A church shooting in the Congo and one man’s run-in with a local terrorist group are reminders of the struggles that many Christians around the world face.
Only a month into the new year, United Nations News posted, “The UN human rights office, OHCHR, has warned against potential crimes against humanity in the Democratic Republic of the Congo (DRC) following a spike in attacks by the Allied Democratic Forces (ADF) armed group, in two provinces in the east of the country.”
This became more than a headline when, just shy of two weeks later, I received a message from Noe, our partner in the Democratic Republic of the Congo: Yesterday, 13 persons killed by ADF in Ndalya village during the Sunday services. Killed in their church.
The message came with heart-wrenching pictures of the church members who lost their lives, including a small child and a young pregnant lady.
What do we say in the face of such tragedy? The possibility of being killed in church is not the reality I face in Colorado when I step out the door and head down the street to the church where my family worships.
I reached out to Noe the only way I could in that moment: prayer. “Dear Heavenly Father, I lift Noe up to you right now, Father God…I lift up to you the cities Beni and Kivu…I ask for your Spirit to rule… We come against death. We come against killing. We come against murder, and Lord, we pray for your peace, for your love, for your life. We pray for protection for the church…”
Flight for New Life
This tragic event is merely one in a long line that people in the Congo have faced over the years. Thousands have lost their homes thanks to ADF violence. These refugees within their own homeland are called “internally displaced people” or IDPs. One such man named Laurent* had to flee his home thanks to ADF rebel attacks like the one that senselessly took the lives of innocent churchgoers.
He shared, “The ADF rebels came to Kamango and made their way to a site not far from my house. At around 8 p.m., they started killing people. Five of my neighbors perished as a result of their brutality. Inside my house, I listened to what was happening to my neighbor’s families.
"I thought, ‘How do I escape?’ I opened a window and realized just how near they were to my house. I decided to join the others running for their lives. I…reached Nobili at 2 a.m., leaving everything behind.”
There is not currently a safe way for Laurent to return home, but he has made the best of life stranded from home. He has begun working with Noe to share the gospel through community and health improvement programs, despite the uncertainty and pain of his own circumstances.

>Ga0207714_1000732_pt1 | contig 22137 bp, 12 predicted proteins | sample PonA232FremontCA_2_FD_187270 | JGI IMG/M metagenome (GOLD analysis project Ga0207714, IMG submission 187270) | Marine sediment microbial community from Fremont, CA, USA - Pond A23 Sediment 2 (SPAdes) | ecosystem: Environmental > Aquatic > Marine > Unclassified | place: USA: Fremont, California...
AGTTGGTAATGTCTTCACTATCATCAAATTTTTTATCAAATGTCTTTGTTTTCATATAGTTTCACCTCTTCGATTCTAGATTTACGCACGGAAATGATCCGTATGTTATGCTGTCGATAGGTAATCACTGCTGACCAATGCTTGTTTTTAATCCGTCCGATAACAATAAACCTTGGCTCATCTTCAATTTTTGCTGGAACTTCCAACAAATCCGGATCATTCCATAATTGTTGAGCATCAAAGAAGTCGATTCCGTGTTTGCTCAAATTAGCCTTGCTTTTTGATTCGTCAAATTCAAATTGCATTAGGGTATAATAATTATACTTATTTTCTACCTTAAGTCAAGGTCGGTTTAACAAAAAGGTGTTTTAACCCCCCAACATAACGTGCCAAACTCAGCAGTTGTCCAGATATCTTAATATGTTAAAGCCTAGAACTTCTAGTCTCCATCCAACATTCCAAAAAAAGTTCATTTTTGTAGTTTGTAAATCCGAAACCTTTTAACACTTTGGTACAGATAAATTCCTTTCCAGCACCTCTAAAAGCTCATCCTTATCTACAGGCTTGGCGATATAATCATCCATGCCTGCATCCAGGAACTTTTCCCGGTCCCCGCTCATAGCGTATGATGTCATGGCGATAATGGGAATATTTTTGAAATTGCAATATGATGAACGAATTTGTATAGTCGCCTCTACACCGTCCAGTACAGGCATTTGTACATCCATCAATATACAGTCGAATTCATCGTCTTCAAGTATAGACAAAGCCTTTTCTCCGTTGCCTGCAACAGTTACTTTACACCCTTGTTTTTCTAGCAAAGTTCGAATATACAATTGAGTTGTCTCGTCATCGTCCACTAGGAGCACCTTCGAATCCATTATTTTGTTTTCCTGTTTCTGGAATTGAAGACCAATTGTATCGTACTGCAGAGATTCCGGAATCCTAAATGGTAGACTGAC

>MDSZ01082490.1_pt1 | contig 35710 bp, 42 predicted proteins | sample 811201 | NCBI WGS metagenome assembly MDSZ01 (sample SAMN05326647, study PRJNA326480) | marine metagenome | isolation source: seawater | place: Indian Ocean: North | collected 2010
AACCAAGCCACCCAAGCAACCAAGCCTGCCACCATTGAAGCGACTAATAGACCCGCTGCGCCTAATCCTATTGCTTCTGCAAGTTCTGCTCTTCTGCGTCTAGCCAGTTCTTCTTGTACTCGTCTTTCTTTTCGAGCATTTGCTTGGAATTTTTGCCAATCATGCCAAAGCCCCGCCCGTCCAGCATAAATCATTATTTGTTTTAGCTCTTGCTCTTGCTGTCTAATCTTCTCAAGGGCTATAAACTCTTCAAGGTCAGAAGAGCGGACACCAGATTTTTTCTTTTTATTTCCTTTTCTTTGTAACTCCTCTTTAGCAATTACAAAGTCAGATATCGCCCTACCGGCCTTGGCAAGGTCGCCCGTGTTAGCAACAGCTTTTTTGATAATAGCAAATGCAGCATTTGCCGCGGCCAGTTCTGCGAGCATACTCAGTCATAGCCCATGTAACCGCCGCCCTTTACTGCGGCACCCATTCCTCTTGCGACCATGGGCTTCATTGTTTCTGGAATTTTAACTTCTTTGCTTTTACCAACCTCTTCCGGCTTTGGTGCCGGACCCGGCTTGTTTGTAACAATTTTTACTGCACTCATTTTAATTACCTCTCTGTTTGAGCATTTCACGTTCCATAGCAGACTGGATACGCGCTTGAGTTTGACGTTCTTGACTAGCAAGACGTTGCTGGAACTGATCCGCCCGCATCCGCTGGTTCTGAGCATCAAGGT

As he grew more connected to the new community around him, Laurent found out about a large group of believers who were holding church services together in a vacant house. When the house was no longer available for them to use, the group decided to construct a temporary structure and use it for prayer. That was their place of worship.
Laurent decided that he wanted to help.
Knocking on New Doors
Community health and evangelism lessons like those Laurent had been learning from Noe are all about helping people reshape their habits, relationships and lives to the truths of the gospel.
One practical result of this is that churches and communities learn how to use local resources to find solutions to their own problems. Laurent joined the church group and suggested a way for them to have a more permanent solution. He explained, “I am leading community work here by doing agriculture so that the church earns money. Now we have been able to buy our own land where we will build our church building.”
In a place where people have deep ties to family and community, being an outsider without connections to either can be intimidating. When he’s asked about this, though, Laurent responds with confidence. “I know the chief and some businesspeople here…. I know they stand with me.”
God has brought him here, and God will provide.
In many ways, God already has. Laurent met with the village’s chief who offered to provide timber for the new church building. When the challenge of transporting timber from a distant village to Nobili arose, Laurent consulted with a couple local businessmen who suggested using one of their vehicles for transporting the timber. Next, Laurent met with the other church members, and they were able to contribute enough money to purchase a log-splitting machine. Now they are beginning construction on a permanent church building.
Faith and action are equally paired in Laurent, a living expression of Christ’s command, “Ask, and it will be given to you; seek, and you will find; knock, and it will be opened to you. For everyone who asks receives, and the one who seeks finds, and to the one who knocks it will be opened” (Matthew 7:7-8, ESV).
*Name replaced. To protect this individual from becoming the target of a radical political or religious organization, their name has been changed.